Over the last several years, physician employment has been a strategic focus for hospitals. The reality is that many physicians are unable to maintain a private practice due to declining reimbursement rates and continually increasing expenses. Healthcare reform has forced many to rethink their overall alignment strategy. As a result, hospitals have made significant investments to grow their employed physician networks with an emphasis on core services and primary care specialties. However, as employed physician networks have grown, many hospitals find themselves unable to successfully manage these networks. As a result, former executives, administrators and practice managers are being recruited to provide leadership on an interim basis. The most common reasons for interim management are:
- Issues and challenges of the organization have outgrown current management and leadership.
- Mounting losses within the hospital and/or employed physician network.
- Turnover of management and leadership.
- Growth in the employed physician network demands leadership with an enhanced skill level.
Interim management can be a very effective strategy. A successful interim engagement requires the right leader with the right skill set that can effectively engage senior management and key physicians in designing and implementing change. Interim managers can help transition an organization through its challenges and serve as a change agent that has authority to impact decision making. Below is a five-step plan for a successful interim engagement.
- Identify and Create Awareness of the Issues: In order to address problems, first identify the issues. Effective interim managers will not only engage hospital management, but also key physician stakeholders. Often times, hospital management and physicians have different perspectives. Asking the right questions will create awareness of the issues and generate constructive dialogue.
- Prioritize the Issues: Prioritizing the issues is one of the most important aspects of an interim engagement. The job of the interim manager is to work closely with management to determine which items must be addressed first. For hospital management, reducing practice losses or fixing inefficiencies in the physician practices may be the top priorities. For physicians, the top priorities might relate to having more autonomy and better practice support.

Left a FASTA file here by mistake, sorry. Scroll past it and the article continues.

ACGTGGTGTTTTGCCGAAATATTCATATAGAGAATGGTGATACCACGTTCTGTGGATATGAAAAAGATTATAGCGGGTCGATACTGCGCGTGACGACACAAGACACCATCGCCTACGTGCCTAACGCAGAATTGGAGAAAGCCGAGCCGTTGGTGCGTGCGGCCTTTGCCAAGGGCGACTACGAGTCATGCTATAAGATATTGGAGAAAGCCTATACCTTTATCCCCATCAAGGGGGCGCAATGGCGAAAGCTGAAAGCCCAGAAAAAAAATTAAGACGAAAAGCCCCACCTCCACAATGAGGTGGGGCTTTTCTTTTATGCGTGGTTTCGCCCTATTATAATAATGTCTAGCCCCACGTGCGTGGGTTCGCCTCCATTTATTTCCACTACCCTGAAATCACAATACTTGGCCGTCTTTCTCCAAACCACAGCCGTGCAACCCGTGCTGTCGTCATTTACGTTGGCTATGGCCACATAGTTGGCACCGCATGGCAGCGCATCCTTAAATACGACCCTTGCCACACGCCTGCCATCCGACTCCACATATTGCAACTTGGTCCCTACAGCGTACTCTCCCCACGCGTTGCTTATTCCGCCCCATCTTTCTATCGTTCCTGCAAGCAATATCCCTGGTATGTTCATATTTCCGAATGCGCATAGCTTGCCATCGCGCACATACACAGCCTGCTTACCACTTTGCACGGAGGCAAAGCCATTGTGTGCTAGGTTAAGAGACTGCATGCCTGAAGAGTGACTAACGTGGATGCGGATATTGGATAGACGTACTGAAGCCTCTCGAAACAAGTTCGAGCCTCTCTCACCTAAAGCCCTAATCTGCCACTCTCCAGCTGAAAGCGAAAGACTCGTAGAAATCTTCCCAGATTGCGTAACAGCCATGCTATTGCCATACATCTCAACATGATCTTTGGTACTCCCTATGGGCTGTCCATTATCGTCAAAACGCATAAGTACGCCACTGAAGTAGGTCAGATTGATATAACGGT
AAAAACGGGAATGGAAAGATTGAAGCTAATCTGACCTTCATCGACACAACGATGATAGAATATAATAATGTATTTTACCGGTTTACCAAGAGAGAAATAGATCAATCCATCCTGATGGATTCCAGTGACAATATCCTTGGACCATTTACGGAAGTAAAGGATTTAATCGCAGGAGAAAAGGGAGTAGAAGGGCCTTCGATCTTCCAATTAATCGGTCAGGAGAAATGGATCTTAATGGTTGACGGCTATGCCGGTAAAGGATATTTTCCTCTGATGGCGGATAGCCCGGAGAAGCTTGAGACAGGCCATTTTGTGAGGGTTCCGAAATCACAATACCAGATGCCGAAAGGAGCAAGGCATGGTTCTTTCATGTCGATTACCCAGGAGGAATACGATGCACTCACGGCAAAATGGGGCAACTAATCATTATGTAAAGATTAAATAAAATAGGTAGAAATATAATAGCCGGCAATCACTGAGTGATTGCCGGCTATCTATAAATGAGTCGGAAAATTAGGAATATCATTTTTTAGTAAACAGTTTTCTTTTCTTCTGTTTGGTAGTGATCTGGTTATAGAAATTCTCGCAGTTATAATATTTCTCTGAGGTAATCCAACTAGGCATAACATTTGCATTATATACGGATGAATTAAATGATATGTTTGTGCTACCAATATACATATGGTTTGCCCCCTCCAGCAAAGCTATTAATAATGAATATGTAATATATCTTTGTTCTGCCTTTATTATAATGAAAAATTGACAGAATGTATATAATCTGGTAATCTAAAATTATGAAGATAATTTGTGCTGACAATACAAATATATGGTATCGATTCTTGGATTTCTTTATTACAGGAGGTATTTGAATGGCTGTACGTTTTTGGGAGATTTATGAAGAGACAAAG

- Assess the Issues to Determine the Root Cause: How did we get here? Before an action plan can be put in place, interim managers must spend sufficient time assessing each issue. Are the problems due to a poor infrastructure, lack of demand, cultural differences, ineffective management, poorly structured compensation plans or operational inefficiencies? Effective interim managers will objectively work through these details and recommend a course of action based on their past experiences and knowledge of managing practices.
- Create Action Plans to Address Issues: Once the issues have been identified, the interim manager must create action plans to address each issue. Action plans must be clear and concise, with measurable goals and objectives. Each plan must identify the resources needed, both internal and external, as well as the amount of time required. Action plans will serve as a roadmap to a stronger and more effective physician network.
- Monitor the Results: The interim manager should monitor the results of each action plan. Monitoring the results will create accountability and ensure that goals and objectives are met. Once immediate items are addressed, the process can be repeated to address long-term issues.
This is a powerful strategy if utilized correctly. Without adding to an organization’s FTEs, it allows for outside resources to objectively influence decision making and enact change when change is not welcome. In other words, an interim manager can be the bad guy and act as a buffer to management. Consider the impact interim management will have on your organization and decide if the time is right to implement this strategy.